A new IBANS event – the ‘IBANS Research Forum’ – will be held on the afternoon of Friday May 1st in the Old Library (Main Psychology Building; further details to follow).
The event is intended to encourage debate, and new collaborations, amongst IBANS Members. It will involve a number of short presentations followed by an interactive session devoted to discussion, exchange and the development of new ideas.
We look forward to seeing you on May 1st!
Prof Nicky Clayton’s Master lecture from the recent IBANS autumn symposium can now be viewed online at: http://youtu.be/UrC5x7RxFSQ?list=UUJjgemIv1diYZtZ6
If you would like to download a copy of the program you can do so here: IBANS program
If you would like a copy of this poster to display you can download it here: IBANS poster
Abstract submission is open for the Inaugural IBANS Autumn Mini-symposium on 03 October 2014. We are inviting all post-graduate and post-doctoral researchers who’s work falls within the purview of IBANS to submit a short abstract (200 words) for consideration for a 10-15 minute talk. The online submission form can be found here. Submission deadline is extended until 15 August 2014.
Please email Lauren (firstname.lastname@example.org) or Andy (email@example.com) if you have any questions
Abstract submission is open for the Inaugural IBANS Autumn Mini-symposium on 03 October 2014. We are inviting all post-graduate and post-doctoral researchers who’s work falls within the purview of IBANS to submit a short abstract (200 words) for consideration for a 10-15 minute talk. The online submission form can be found here. Submission deadline is 08 August 2014.
Please email Lauren (firstname.lastname@example.org) or Andy (email@example.com) if you have any questions.
The 11th annual Scottish Neuroscience Group (SNG) meeting is being hosted by the University of Glasgow on Friday 29th August 2014. This is a wonderful opportunity to experience great Scottish neuroscience in a fantastic venue.
There will be a series of talks showcasing some of the best early-years researchers in Scotland.
For more information and registration see: http://sng.inp.gla.ac.uk/
Cerebral asymmetry and language development: are they linked and if so how?
15th May, 1:00 PM
School of Medicine Lecture Theatre
Dorothy V. M. Bishop
Department of Experimental Psychology, University of Oxford
We know that language function in the human brain is usually lateralized to the left hemisphere, but we don’t know how or why. A popular view is that cerebral asymmetry facilitates language acquisition by enabling the two hemispheres to adopt complementary roles in cognitive processing. A related idea is that developmental language disorders may be the consequence of a failure to develop cerebral lateralization, but until lately evidence has been weak and indirect. I will present data from a series of studies confirming that language difficulties in children are associated with a lack of the usual bias to left-hemisphere language. I will discuss whether such results can be accommodated within a genetic model of cerebral asymmetry.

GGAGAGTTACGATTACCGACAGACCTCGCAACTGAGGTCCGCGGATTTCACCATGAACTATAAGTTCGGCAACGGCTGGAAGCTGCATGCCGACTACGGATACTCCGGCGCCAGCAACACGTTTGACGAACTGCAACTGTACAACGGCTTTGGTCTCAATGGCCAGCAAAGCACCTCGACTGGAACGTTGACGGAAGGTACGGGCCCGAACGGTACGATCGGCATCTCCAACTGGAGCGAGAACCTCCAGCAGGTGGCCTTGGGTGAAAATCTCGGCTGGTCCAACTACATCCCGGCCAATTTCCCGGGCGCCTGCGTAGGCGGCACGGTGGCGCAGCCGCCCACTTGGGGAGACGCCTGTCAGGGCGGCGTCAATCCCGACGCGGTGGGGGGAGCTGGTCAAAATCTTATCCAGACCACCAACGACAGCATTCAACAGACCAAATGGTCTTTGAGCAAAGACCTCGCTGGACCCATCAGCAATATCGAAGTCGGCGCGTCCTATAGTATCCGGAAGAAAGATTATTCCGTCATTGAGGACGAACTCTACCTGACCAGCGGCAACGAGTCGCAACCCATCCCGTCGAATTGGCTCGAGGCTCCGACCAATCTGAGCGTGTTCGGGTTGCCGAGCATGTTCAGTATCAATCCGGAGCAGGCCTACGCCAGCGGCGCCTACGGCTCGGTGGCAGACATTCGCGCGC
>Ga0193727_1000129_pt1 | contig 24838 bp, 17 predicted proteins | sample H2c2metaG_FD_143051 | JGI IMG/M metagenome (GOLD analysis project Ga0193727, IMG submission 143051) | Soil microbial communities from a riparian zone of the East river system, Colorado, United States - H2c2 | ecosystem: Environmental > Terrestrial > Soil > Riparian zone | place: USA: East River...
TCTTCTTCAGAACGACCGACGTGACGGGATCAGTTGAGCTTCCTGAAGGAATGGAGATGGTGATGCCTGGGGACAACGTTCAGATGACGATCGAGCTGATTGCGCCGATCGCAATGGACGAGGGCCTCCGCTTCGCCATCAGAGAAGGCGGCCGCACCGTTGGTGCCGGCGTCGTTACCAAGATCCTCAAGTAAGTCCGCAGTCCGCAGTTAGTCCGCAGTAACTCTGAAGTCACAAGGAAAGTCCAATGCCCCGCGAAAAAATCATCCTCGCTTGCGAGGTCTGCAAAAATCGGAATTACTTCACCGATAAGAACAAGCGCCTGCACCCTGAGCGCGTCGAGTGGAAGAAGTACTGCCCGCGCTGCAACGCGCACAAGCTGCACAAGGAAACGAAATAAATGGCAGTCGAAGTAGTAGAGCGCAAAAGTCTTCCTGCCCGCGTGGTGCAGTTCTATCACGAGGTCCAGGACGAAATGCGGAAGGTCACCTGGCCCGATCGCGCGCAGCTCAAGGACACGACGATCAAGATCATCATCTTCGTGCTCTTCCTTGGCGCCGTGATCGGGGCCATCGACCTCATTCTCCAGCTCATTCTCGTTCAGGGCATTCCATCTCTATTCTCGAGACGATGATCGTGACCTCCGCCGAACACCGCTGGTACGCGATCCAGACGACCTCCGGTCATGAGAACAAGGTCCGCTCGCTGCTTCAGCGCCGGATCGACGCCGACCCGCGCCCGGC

Dorothy Bishop studied Experimental Psychology at Oxford University before going on to complete an M.Phil in Clinical Psychology at the Institute of Psychiatry in 1975 and D.Phil at the Neuropsychology Unit in the Radcliffe Infirmary. She was for 20 years funded by the Medical Research Council, first in Oxford, and then at the universities of Newcastle upon Tyne and Manchester, and at the MRC Applied Psychology Unit in Cambridge. In 1998, she moved to the Department of Experimental Psychology in Oxford, where she is funded by a Wellcome Trust Principal Research Fellowship, and heads a programme of research into children’s communication impairments. She has published over 400 papers receiving more than 26500 cumulative citations. Dorothy is a founding member of the RALLIcampaign, aimed at raising awareness about language disorders https://www.youtube.com/user/RALLIcampaign
She is a Fellow of the British Academy, and a Fellow of the Academy of Medical Sciences and this year has been elected Fellow of the Royal Society.
In addition she writes a popular blog on a range of academic-related topics http://deevybee.blogspot.co.uk/
Host: Silvia Paracchini firstname.lastname@example.org
We are very happy to announce the following new roles within IBANS:
Christian Rutz – co-director of IBANS (email@example.com)
Lauren Guillette – postdoc/early career researcher representative (firstname.lastname@example.org)
Andy MacKenzie – postgraduate representative (email@example.com)
A big thanks to Christian, Lauren and Andy.
Announcing the first IBANS mini-symposium for 2014…
Friday, February 7th, 2014
1:50 Welcome and introduction (Bute Lecture Theatre D)
New IBANS members (Bute Lecture Theatre D):
2:00 Dr Javier Tello, School of Medicine
“The reproductive Brain: It starts with a “Kiss””
2:20 Dr Thomas Otto, School of Psychology and Neuroscience
“Towards a Boolean framework of multisensory decision making”
2:40 Dr Christian Rutz, School of Biology
“Automated mapping of social networks in tool-using New Caledonian crows”
3:00 Coffee/tea break (Bute C28)
Guest speakers (Bute Lecture Theatre D):
3:20 Prof Rob Brownstone, Dalhousie University, Halifax, Canada
“Sensorimotor confluence: spinal microcircuits for limb movement”
4:00 Prof Abdel El Manira, Karolinska Institute, Stockholm, Sweden
“Deconstructing the locomotor microcircuits in zebrafish”
4:40 Posters and refreshments (Bute C28)